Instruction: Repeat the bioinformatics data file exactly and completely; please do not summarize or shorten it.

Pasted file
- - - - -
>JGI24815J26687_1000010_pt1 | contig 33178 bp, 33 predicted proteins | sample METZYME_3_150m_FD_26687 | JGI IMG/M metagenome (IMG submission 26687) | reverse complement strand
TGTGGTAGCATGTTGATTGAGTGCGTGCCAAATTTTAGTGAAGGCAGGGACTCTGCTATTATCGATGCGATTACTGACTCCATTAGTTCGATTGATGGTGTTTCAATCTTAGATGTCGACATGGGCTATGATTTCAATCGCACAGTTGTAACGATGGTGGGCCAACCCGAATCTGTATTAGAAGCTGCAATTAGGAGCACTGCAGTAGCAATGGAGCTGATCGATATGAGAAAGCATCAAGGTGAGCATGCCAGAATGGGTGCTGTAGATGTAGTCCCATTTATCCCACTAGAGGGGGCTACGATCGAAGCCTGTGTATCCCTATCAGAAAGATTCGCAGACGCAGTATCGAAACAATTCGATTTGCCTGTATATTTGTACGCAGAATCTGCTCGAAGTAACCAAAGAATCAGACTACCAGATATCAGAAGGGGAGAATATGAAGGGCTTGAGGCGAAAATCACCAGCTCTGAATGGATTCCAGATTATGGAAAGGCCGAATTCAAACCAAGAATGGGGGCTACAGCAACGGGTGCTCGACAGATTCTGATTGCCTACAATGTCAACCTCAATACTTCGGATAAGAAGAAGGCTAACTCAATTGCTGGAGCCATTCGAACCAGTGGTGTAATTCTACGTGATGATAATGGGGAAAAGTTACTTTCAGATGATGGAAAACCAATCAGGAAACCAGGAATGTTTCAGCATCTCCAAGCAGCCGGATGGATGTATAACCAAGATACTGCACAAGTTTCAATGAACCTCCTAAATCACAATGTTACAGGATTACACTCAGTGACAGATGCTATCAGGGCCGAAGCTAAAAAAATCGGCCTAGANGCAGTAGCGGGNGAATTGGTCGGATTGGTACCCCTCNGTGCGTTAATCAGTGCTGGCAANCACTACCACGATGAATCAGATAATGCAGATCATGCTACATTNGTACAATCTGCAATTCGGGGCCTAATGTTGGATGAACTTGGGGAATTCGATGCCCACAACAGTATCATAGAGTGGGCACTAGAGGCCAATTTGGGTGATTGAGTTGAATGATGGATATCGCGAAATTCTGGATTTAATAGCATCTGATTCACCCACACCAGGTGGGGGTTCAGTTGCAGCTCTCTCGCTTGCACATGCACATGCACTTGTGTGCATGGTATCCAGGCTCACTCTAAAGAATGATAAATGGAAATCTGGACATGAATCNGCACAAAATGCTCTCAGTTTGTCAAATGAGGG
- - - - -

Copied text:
>JGI24815J26687_1000010_pt1 | contig 33178 bp, 33 predicted proteins | sample METZYME_3_150m_FD_26687 | JGI IMG/M metagenome (IMG submission 26687) | reverse complement strand
TGTGGTAGCATGTTGATTGAGTGCGTGCCAAATTTTAGTGAAGGCAGGGACTCTGCTATTATCGATGCGATTACTGACTCCATTAGTTCGATTGATGGTGTTTCAATCTTAGATGTCGACATGGGCTATGATTTCAATCGCACAGTTGTAACGATGGTGGGCCAACCCGAATCTGTATTAGAAGCTGCAATTAGGAGCACTGCAGTAGCAATGGAGCTGATCGATATGAGAAAGCATCAAGGTGAGCATGCCAGAATGGGTGCTGTAGATGTAGTCCCATTTATCCCACTAGAGGGGGCTACGATCGAAGCCTGTGTATCCCTATCAGAAAGATTCGCAGACGCAGTATCGAAACAATTCGATTTGCCTGTATATTTGTACGCAGAATCTGCTCGAAGTAACCAAAGAATCAGACTACCAGATATCAGAAGGGGAGAATATGAAGGGCTTGAGGCGAAAATCACCAGCTCTGAATGGATTCCAGATTATGGAAAGGCCGAATTCAAACCAAGAATGGGGGCTACAGCAACGGGTGCTCGACAGATTCTGATTGCCTACAATGTCAACCTCAATACTTCGGATAAGAAGAAGGCTAACTCAATTGCTGGAGCCATTCGAACCAGTGGTGTAATTCTACGTGATGATAATGGGGAAAAGTTACTTTCAGATGATGGAAAACCAATCAGGAAACCAGGAATGTTTCAGCATCTCCAAGCAGCCGGATGGATGTATAACCAAGATACTGCACAAGTTTCAATGAACCTCCTAAATCACAATGTTACAGGATTACACTCAGTGACAGATGCTATCAGGGCCGAAGCTAAAAAAATCGGCCTAGANGCAGTAGCGGGNGAATTGGTCGGATTGGTACCCCTCNGTGCGTTAATCAGTGCTGGCAANCACTACCACGATGAATCAGATAATGCAGATCATGCTACATTNGTACAATCTGCAATTCGGGGCCTAATGTTGGATGAACTTGGGGAATTCGATGCCCACAACAGTATCATAGAGTGGGCACTAGAGGCCAATTTGGGTGATTGAGTTGAATGATGGATATCGCGAAATTCTGGATTTAATAGCATCTGATTCACCCACACCAGGTGGGGGTTCAGTTGCAGCTCTCTCGCTTGCACATGCACATGCACTTGTGTGCATGGTATCCAGGCTCACTCTAAAGAATGATAAATGGAAATCTGGACATGAATCNGCACAAAATGCTCTCAGTTTGTCAAATGAGGG